Lately, it’s been a lot about pancakes and smiles.
There really is a time for everything, and the past few weeks have been a bit more stressful than usual work-wise.
There are a few bumps here and there, sure, but they are few and far between. I have nothing to complain about.
I do not know if the pancakes made a difference, but the day I ate it, everything started to look up. It was the talisman I needed, one that came by way of butter and batter, a yellow pillow smiling up at me from a dark pan, a lucky charm that sort of just happened when I needed it most.
Richard and Juliana, two of the many people I know who could actually shop daily if they had to in a haven like S&R, have taken to coming home with giant, shiny, resealable bags of instant pancake mix. Normally, it is devoured only when Juliana’s friends are home with us, but of late it is the adults that seem to desire it more. We eat it for breakfast, and beyond.
Like milk, I have never outgrown pancakes. They are always delicious. I like my pancakes simple, with cheese at most, nothing of the kind that is too sharp or salty or strong. I like Emmenthal or Gruyere plopped gently over them, they of the flavor so subtle, it is almost like they are not there even if I know they are, like a beautiful geisha’s ways. I like the hushed savor, and how wonderfully and simply perfect it all is. They require little more to top them off, just maple syrup or agave or honey or, if you are like me, a mix of the first two or all three together, all at once. That calls for a smile, definitely.
Laughter was generous and plentiful this week, too, courtesy of a bunch of toddlers and their funny, spontaneous thoughts. I enjoyed talking to a bunch of them during a little party when our Juliana turned 11. Dear heaven, where did the time go? I remember very clearly the day Richard and I walked out of St. Luke’s where I had given birth, a 6.1-lb. Juliana in my arms, swaddled in a yellow blanket with tiny flowers embroidered on it. She would make a hundred little faces, entertaining us with each one. I was in awe. How is that possible? I remember thinking happily. That night, in bed, with just one small light on, I stared at her endlessly, falling in love with the tiny little thing that she was. Life was never the same again. I had become a mother and instantly my heart grew bigger than I thought it ever could.
Between then and now her birthday parties were all about pink and flowers and princesses; her birthday cakes were always along those lines, too. But this year, she wanted none of those. She wanted nothing but Lazer Tag with her friends, pizza and chicken with milk and juice for food and drinks, and instead of a cake, a giant cookie or pizza with a birthday candle in the middle. I said yes to all, except for pizza as the cake. I wanted a real cake still — every birthday deserves a cake, even if it is just a slice, or a cupcake even, no matter how basic the design — and we settled on a rectangular number with Sensei, the Fruit Ninja, cheerfully adding character to it. It was the easiest party to organize — just that one game played dozens of times over, with foolproof food that kids and adults alike love.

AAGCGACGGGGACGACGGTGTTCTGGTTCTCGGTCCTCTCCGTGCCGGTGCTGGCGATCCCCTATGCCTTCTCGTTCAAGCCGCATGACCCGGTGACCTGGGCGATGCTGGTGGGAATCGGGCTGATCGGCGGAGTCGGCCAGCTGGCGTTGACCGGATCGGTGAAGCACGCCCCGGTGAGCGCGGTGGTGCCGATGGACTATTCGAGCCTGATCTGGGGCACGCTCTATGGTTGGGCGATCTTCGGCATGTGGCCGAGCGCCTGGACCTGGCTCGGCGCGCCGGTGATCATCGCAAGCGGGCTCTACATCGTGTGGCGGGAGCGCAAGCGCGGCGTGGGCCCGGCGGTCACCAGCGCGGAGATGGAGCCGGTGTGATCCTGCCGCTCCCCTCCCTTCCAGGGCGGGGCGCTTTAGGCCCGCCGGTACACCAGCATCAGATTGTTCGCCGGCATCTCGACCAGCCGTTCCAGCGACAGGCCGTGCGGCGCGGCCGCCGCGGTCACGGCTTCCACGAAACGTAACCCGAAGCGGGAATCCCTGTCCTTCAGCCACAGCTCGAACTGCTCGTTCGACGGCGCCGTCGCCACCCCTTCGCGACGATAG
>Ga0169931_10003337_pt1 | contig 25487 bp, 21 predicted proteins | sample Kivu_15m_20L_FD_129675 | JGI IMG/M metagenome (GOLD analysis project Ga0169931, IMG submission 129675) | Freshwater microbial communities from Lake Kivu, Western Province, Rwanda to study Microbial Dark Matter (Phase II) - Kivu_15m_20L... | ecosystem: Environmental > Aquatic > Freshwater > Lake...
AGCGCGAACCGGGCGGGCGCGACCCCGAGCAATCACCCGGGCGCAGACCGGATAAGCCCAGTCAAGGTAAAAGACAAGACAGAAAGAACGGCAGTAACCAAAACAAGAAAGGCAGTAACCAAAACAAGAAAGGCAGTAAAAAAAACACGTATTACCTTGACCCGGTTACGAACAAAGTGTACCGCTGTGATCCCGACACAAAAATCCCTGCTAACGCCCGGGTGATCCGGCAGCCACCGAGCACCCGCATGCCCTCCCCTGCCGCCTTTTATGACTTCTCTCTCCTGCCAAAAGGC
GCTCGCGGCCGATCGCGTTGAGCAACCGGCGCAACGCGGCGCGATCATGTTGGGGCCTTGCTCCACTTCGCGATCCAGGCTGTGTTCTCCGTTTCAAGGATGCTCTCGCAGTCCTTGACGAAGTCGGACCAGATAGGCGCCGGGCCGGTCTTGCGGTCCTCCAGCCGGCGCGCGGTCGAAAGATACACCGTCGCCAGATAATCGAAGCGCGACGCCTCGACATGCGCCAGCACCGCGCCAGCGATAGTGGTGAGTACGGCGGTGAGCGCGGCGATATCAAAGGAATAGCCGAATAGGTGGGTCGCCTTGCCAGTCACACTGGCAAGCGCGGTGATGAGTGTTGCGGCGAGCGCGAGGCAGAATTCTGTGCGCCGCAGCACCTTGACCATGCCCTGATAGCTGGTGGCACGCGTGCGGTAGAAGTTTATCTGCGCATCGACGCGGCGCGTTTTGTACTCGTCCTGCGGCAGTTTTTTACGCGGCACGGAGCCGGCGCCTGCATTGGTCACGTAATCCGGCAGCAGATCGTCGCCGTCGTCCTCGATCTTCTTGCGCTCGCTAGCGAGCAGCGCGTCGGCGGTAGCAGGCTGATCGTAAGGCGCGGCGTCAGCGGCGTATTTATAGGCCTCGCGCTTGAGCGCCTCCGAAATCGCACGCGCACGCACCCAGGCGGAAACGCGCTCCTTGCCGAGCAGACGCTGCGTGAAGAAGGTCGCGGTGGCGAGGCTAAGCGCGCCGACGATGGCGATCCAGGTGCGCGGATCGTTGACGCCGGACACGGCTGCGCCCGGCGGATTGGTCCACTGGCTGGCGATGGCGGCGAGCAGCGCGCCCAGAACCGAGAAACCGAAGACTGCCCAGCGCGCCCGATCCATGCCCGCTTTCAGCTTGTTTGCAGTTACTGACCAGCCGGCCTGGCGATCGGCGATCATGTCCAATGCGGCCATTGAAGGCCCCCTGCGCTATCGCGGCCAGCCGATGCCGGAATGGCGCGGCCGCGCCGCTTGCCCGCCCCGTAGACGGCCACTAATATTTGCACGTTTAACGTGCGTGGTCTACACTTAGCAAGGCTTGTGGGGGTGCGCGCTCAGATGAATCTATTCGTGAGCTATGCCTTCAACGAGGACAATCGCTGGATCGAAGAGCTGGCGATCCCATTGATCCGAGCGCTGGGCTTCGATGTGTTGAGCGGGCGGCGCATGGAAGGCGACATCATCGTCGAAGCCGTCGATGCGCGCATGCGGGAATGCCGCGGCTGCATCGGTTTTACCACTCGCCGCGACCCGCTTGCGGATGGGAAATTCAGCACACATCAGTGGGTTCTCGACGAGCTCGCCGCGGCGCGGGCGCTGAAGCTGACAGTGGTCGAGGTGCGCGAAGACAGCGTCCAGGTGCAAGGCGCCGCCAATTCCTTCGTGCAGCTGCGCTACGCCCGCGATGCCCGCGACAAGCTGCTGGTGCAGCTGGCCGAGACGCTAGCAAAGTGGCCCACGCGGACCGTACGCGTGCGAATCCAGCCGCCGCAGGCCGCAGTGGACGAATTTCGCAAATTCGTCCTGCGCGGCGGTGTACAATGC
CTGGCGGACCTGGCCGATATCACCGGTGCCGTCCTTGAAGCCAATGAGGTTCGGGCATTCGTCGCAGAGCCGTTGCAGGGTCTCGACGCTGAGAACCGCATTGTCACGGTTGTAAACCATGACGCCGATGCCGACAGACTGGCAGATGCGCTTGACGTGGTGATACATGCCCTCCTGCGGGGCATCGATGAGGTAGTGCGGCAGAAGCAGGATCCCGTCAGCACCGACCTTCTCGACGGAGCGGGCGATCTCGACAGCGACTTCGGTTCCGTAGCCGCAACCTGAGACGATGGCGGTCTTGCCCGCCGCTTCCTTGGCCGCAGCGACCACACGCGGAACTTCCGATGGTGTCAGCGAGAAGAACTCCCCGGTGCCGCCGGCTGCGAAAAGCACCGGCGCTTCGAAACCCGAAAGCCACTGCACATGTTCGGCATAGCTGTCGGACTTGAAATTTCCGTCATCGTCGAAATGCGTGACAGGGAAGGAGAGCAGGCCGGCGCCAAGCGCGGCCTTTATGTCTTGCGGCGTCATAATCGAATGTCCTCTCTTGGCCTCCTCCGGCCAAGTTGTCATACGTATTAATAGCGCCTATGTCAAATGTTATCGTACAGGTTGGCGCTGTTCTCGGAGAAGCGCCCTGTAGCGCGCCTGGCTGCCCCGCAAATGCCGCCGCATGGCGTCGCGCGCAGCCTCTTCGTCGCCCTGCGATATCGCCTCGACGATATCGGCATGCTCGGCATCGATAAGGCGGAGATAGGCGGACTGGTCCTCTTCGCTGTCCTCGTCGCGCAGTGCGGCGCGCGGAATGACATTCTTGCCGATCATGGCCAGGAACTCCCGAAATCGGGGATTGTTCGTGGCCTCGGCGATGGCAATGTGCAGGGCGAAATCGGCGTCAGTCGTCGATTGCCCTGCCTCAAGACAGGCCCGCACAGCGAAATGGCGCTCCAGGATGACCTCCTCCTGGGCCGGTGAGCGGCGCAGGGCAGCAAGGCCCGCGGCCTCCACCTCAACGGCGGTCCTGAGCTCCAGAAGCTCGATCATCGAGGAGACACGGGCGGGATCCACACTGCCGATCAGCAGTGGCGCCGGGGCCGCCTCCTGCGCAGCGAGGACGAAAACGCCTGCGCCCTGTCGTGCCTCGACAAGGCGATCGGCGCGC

That night she slept hugging a giant ice cream pillow, looking very much like the child I know she still is, but the moment she wakes up and starts talking, she doesn’t seem too little anymore. My baby is growing up, so fast. She makes me laugh with her antics and this time around I ask her to read me a story from a book, after we say our prayers and before we go to sleep. I make her believe that I do that because I want to see how well she already reads but really, I just enjoy listening to her lilting little girl’s voice, and the giggles that escape when she is getting ahead of the story.
I accede to her when she wants to read the same funny story over and over because I love it when she laughs and I am happy when I see her so happy, her cheeks round and pink, her tummy moving with laughter. Again I ask, even as I remember very well what it was like to be 11 years old, how do I now have an 11-year-old of my own? Where did the time go? Life really is a beautiful gift. Thank you, God. Thank you for making me a wife and mother.
There are other random things that came to be — a prayer that was answered practically overnight, something pink and gold I have wanted for so long, little kinks that were the source of distress once upon a very recent time finally settling into place, new hope, second chances, a mentor in my congressional work who has all the right solutions to all the problems that seem to crop up every now and then in the district. Little things like these are gentle reminders about how little we really can control, how wise God is that that is so, and how smiles do easily happen, especially when you are mindful of all the little blessings that abound each day.
There are people who never disburse checks or wear black on Mondays (they believe it will set the tone for the rest of the week), there are those who wear lucky charms to ward off negative energy and people with bad intentions. There are homes that are feng shui-ed in every corner and people who don’t sweep the floor at night. We say our novenas and pray on bended knee. We listen to music that makes us feel good and read books that afford us the chance to improve the quality of our dreams. We all have our rituals. I’m sure I have a pattern all my own that I may not be fully aware of. But right now, if I ever need or want one, fluffy pancakes make the cut. It can be as simple as that. After the sunshine that started this week after my first plateful, I guess I will never look at them quite the same way again.
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